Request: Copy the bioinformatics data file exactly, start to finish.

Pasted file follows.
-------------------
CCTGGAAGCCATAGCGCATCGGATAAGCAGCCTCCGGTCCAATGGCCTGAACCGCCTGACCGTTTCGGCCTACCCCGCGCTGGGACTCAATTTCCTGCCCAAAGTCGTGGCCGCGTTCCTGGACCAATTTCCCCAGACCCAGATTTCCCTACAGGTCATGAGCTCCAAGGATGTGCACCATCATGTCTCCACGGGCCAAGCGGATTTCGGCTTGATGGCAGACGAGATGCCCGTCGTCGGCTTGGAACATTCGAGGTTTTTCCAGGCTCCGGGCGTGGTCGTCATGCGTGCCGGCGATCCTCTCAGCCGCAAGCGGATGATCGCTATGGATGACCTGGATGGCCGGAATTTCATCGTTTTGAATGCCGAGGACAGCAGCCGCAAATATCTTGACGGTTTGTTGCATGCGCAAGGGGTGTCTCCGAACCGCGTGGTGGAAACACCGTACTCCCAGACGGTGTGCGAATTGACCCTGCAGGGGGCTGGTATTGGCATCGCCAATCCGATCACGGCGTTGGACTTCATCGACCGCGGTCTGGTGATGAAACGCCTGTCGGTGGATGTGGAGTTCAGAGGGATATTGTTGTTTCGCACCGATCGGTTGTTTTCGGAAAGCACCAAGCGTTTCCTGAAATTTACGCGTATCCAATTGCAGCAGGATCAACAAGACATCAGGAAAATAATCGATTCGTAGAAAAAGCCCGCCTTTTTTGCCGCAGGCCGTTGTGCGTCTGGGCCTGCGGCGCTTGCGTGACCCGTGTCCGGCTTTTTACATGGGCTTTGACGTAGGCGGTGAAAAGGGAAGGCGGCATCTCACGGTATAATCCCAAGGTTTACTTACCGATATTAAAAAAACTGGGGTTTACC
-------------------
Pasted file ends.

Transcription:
CCTGGAAGCCATAGCGCATCGGATAAGCAGCCTCCGGTCCAATGGCCTGAACCGCCTGACCGTTTCGGCCTACCCCGCGCTGGGACTCAATTTCCTGCCCAAAGTCGTGGCCGCGTTCCTGGACCAATTTCCCCAGACCCAGATTTCCCTACAGGTCATGAGCTCCAAGGATGTGCACCATCATGTCTCCACGGGCCAAGCGGATTTCGGCTTGATGGCAGACGAGATGCCCGTCGTCGGCTTGGAACATTCGAGGTTTTTCCAGGCTCCGGGCGTGGTCGTCATGCGTGCCGGCGATCCTCTCAGCCGCAAGCGGATGATCGCTATGGATGACCTGGATGGCCGGAATTTCATCGTTTTGAATGCCGAGGACAGCAGCCGCAAATATCTTGACGGTTTGTTGCATGCGCAAGGGGTGTCTCCGAACCGCGTGGTGGAAACACCGTACTCCCAGACGGTGTGCGAATTGACCCTGCAGGGGGCTGGTATTGGCATCGCCAATCCGATCACGGCGTTGGACTTCATCGACCGCGGTCTGGTGATGAAACGCCTGTCGGTGGATGTGGAGTTCAGAGGGATATTGTTGTTTCGCACCGATCGGTTGTTTTCGGAAAGCACCAAGCGTTTCCTGAAATTTACGCGTATCCAATTGCAGCAGGATCAACAAGACATCAGGAAAATAATCGATTCGTAGAAAAAGCCCGCCTTTTTTGCCGCAGGCCGTTGTGCGTCTGGGCCTGCGGCGCTTGCGTGACCCGTGTCCGGCTTTTTACATGGGCTTTGACGTAGGCGGTGAAAAGGGAAGGCGGCATCTCACGGTATAATCCCAAGGTTTACTTACCGATATTAAAAAAACTGGGGTTTACC